This morning’s race was so hard but so rewarding. I almost don’t know where to begin, so I’ll just start at the beginning.
My (AWESOME) parents were my “support team”, which was fantastic. They drove so that I would not have to worry about driving myself home. On the way to the race, I sat in the backseat of car, still a little bit tired and foggy, sending twitter messages from my phone, and doing my best to not think about what I would be doing.
We were a bit annoyed by the lack of signs around this race. This race was across town, in a part of town that we do not visit very often, and we only had a vague idea where we were going. I can’t imagine how much worse it would be for the people who came from out of town.
When we finally parked, the first place I went was to the restroom. All those pent up nerves had affected my digestive system, to put it delicately, and besides I did not want to find myself in a position of needing to stop at one of the port-a-potties on the route.
I joined the mass of people milling around near the start/finish line. The race route was sorta lollipop-ish- we would run up Ward Parkway about five miles, then a little bit of a loop around a few blocks, down and back alongside a park, then back down Ward Parkway for another 5 miles. (click here to see a race map.)
This race had pacers from the Runner’s Edge Kansas City, which has a reputation for providing excellent pacers. The pacers were very easy to see, with green shirts and flags representing their times. Feeling optimistic and maybe just a bit crazy, I stood near the the 2:50 pacer. My parents stood nearby, keeping me company while we waited for the race to start.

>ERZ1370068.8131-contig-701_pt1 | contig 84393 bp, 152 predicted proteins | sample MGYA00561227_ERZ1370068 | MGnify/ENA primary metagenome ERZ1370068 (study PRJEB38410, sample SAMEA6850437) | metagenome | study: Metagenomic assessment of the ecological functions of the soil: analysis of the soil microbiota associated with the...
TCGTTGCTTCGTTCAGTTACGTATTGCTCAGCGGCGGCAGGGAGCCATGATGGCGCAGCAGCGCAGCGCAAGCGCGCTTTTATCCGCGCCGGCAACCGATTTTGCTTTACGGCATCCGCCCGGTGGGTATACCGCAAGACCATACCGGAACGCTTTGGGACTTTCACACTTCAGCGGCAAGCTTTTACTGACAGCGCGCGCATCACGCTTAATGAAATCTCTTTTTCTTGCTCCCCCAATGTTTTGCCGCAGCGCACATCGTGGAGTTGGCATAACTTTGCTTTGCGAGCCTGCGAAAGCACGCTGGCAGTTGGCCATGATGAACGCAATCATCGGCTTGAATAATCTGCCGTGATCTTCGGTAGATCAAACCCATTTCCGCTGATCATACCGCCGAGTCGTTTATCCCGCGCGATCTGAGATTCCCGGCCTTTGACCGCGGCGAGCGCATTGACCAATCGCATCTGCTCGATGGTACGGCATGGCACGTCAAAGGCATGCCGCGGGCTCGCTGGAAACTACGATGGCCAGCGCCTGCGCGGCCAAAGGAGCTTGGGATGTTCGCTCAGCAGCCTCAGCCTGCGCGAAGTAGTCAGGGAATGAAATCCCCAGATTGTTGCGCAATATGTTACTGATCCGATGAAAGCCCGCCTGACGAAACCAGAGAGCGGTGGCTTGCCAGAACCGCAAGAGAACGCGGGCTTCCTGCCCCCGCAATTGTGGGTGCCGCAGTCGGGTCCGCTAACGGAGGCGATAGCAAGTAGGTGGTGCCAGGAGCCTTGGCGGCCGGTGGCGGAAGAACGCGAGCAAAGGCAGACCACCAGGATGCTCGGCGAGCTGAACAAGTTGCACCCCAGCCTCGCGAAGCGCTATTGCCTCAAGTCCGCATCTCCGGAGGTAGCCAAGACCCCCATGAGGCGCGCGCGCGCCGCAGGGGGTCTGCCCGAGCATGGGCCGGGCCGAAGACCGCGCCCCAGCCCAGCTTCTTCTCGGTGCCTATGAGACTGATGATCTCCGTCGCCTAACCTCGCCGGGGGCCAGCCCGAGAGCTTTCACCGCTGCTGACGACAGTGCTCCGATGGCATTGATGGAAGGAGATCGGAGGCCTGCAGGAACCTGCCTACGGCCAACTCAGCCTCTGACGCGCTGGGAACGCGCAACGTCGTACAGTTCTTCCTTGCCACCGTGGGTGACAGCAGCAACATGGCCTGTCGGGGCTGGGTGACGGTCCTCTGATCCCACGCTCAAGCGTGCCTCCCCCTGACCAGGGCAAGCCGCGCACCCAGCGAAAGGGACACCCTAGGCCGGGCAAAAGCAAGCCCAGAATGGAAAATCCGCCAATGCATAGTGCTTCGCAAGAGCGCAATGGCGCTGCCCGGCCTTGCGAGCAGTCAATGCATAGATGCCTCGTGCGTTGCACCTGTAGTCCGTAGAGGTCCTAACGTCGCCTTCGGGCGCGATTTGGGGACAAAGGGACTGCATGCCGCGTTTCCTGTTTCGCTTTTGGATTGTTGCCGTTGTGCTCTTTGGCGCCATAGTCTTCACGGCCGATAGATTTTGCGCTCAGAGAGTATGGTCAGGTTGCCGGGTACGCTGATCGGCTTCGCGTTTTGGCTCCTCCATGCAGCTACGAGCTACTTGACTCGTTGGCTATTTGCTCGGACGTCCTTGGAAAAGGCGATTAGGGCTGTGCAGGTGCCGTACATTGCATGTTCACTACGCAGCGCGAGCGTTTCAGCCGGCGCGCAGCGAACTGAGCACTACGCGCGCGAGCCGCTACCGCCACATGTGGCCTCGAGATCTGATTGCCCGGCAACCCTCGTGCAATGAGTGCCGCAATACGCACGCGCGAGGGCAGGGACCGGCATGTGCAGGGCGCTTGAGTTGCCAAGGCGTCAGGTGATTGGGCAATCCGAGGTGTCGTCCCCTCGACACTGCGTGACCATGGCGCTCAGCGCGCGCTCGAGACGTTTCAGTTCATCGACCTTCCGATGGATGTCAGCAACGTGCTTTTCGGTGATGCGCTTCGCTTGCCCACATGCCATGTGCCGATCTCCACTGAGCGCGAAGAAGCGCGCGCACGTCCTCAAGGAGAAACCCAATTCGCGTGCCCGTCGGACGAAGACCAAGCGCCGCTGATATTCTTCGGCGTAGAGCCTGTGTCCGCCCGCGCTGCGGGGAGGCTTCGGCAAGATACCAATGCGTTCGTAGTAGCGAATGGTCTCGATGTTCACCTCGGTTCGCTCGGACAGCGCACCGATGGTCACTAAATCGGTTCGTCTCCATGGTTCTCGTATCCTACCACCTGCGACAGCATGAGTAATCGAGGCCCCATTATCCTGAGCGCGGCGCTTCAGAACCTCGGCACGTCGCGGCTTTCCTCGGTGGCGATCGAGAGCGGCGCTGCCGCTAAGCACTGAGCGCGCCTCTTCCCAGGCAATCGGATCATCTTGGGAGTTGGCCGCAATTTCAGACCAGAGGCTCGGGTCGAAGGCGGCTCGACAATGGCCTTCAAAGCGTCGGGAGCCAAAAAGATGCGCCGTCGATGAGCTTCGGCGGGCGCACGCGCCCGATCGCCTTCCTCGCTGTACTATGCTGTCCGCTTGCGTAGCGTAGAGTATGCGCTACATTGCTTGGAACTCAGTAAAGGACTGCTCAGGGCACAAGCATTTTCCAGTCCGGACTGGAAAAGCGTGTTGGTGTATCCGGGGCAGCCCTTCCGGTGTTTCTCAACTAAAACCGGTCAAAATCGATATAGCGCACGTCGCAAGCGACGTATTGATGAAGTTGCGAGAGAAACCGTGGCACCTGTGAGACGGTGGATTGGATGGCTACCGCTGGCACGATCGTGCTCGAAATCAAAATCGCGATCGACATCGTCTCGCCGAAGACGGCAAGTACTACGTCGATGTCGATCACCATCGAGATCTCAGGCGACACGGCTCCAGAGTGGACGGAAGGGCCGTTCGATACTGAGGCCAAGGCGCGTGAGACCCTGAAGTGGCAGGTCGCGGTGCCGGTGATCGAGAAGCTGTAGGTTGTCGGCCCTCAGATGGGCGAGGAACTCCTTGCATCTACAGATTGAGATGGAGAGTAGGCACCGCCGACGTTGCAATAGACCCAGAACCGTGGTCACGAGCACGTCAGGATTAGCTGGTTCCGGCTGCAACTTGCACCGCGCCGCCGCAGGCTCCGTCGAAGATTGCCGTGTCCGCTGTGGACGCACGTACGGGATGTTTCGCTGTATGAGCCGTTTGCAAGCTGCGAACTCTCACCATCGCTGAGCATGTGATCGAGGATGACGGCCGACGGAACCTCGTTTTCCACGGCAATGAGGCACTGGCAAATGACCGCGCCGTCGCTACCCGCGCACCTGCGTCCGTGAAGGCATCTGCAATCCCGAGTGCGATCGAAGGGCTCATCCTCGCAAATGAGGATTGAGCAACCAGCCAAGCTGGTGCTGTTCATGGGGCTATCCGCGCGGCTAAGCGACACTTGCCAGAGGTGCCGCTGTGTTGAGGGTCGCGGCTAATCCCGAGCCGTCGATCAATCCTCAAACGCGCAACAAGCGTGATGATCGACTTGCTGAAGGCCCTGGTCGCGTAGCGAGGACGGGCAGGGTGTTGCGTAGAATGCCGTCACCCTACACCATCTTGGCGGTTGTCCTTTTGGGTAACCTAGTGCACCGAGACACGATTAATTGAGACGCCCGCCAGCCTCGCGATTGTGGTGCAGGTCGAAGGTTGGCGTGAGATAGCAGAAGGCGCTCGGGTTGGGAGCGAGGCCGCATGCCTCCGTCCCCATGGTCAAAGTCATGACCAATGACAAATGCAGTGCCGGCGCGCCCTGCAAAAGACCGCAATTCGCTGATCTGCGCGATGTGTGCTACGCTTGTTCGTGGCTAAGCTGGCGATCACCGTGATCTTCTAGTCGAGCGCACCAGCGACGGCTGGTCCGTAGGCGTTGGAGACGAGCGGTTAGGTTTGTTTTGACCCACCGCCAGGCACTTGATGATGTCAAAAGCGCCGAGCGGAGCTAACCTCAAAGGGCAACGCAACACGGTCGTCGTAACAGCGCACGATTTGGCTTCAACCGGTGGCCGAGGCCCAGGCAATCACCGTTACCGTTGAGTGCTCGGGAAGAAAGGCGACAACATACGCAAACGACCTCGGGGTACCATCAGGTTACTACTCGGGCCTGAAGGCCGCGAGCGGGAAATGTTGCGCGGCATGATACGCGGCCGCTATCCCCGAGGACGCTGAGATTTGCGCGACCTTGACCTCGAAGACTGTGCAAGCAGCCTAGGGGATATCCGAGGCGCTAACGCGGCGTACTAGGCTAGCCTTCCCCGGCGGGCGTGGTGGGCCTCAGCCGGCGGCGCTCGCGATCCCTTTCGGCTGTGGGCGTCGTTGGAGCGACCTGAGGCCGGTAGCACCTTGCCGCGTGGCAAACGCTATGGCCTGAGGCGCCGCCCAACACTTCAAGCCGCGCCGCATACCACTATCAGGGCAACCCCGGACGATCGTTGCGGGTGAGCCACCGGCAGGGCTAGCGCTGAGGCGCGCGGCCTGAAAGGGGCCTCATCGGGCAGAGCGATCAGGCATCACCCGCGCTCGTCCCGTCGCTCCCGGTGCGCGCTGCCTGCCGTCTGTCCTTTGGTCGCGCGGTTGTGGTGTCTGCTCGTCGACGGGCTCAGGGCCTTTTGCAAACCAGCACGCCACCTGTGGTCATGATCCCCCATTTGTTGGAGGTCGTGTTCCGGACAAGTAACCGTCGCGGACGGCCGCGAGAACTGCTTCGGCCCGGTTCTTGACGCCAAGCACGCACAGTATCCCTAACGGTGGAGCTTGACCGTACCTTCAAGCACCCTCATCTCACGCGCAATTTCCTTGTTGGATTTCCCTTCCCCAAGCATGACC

Before the race- see the pacer behind me?
There wasn’t a very clear “start”, like an air horn, but around 7:30 (right on schedule), people started pressing forward. I gave my mom a kiss, and I was off.
In retrospect, I can say that I definitely started out way too fast. In the beginning of the race, with everyone crowded together, the distance between the pacers was minimal, and not far into the first mile, I found myself keeping step with the 2:45 pacer. I thought that was pretty neat and gee, wouldn’t it be neat to finish my first half marathon in 2:45.
Towards the end of the first mile, I saw my first “casualty”. Kansas City has notoriously bad potholes, and a teenage boy who wasn’t watching his step put his foot right down into a pothole, six to eight inches deep, causing him to take a hard fall. I suspect he also probably twisted his ankle.
But in mile two, I began to have trouble. This was a reasonably flat race, particularly for Kansas City, but mile two was when the first (and biggest!) hill began. It was a very long and gradual incline, and I was struggling to keep up with the 2:45 group. By mile 3 (I told you it was a LONG hill!), I had fallen behind the 2:45 group and was still struggling to keep up with the 2:50 group. Pretty soon after that, I had fallen behind the 2:50 group and was with the 2:55 group. When I fell behind the 2:55 group, I really dug down, and I was able to stay ahead of the 3:00 group for several more miles.